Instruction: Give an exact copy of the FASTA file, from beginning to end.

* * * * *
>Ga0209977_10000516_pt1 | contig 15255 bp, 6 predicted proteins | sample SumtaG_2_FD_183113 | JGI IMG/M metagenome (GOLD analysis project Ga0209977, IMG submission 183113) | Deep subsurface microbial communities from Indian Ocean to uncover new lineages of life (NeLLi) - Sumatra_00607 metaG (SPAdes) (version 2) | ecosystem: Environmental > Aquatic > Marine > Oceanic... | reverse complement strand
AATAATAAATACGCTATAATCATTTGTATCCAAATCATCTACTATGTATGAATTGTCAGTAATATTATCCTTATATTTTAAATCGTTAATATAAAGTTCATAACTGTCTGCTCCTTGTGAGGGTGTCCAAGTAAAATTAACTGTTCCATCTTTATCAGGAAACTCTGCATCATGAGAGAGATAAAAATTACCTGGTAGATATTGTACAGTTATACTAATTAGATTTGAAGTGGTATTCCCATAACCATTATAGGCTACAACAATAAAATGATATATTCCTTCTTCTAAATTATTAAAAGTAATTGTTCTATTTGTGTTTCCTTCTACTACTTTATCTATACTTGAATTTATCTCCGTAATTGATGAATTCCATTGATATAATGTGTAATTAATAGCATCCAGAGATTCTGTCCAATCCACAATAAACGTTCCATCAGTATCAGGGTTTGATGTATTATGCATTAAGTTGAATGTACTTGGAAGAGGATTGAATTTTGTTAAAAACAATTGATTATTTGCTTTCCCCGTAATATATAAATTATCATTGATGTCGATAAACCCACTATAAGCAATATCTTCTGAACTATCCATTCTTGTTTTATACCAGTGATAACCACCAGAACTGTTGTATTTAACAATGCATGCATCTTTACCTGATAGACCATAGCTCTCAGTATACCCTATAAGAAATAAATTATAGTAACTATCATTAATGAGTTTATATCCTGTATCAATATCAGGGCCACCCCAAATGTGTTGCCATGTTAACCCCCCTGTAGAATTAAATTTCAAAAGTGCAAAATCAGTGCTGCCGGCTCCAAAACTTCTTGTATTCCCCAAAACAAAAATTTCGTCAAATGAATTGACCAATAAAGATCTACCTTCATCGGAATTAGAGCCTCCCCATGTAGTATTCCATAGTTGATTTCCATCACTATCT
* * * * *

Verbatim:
>Ga0209977_10000516_pt1 | contig 15255 bp, 6 predicted proteins | sample SumtaG_2_FD_183113 | JGI IMG/M metagenome (GOLD analysis project Ga0209977, IMG submission 183113) | Deep subsurface microbial communities from Indian Ocean to uncover new lineages of life (NeLLi) - Sumatra_00607 metaG (SPAdes) (version 2) | ecosystem: Environmental > Aquatic > Marine > Oceanic... | reverse complement strand
AATAATAAATACGCTATAATCATTTGTATCCAAATCATCTACTATGTATGAATTGTCAGTAATATTATCCTTATATTTTAAATCGTTAATATAAAGTTCATAACTGTCTGCTCCTTGTGAGGGTGTCCAAGTAAAATTAACTGTTCCATCTTTATCAGGAAACTCTGCATCATGAGAGAGATAAAAATTACCTGGTAGATATTGTACAGTTATACTAATTAGATTTGAAGTGGTATTCCCATAACCATTATAGGCTACAACAATAAAATGATATATTCCTTCTTCTAAATTATTAAAAGTAATTGTTCTATTTGTGTTTCCTTCTACTACTTTATCTATACTTGAATTTATCTCCGTAATTGATGAATTCCATTGATATAATGTGTAATTAATAGCATCCAGAGATTCTGTCCAATCCACAATAAACGTTCCATCAGTATCAGGGTTTGATGTATTATGCATTAAGTTGAATGTACTTGGAAGAGGATTGAATTTTGTTAAAAACAATTGATTATTTGCTTTCCCCGTAATATATAAATTATCATTGATGTCGATAAACCCACTATAAGCAATATCTTCTGAACTATCCATTCTTGTTTTATACCAGTGATAACCACCAGAACTGTTGTATTTAACAATGCATGCATCTTTACCTGATAGACCATAGCTCTCAGTATACCCTATAAGAAATAAATTATAGTAACTATCATTAATGAGTTTATATCCTGTATCAATATCAGGGCCACCCCAAATGTGTTGCCATGTTAACCCCCCTGTAGAATTAAATTTCAAAAGTGCAAAATCAGTGCTGCCGGCTCCAAAACTTCTTGTATTCCCCAAAACAAAAATTTCGTCAAATGAATTGACCAATAAAGATCTACCTTCATCGGAATTAGAGCCTCCCCATGTAGTATTCCATAGTTGATTTCCATCACTATCT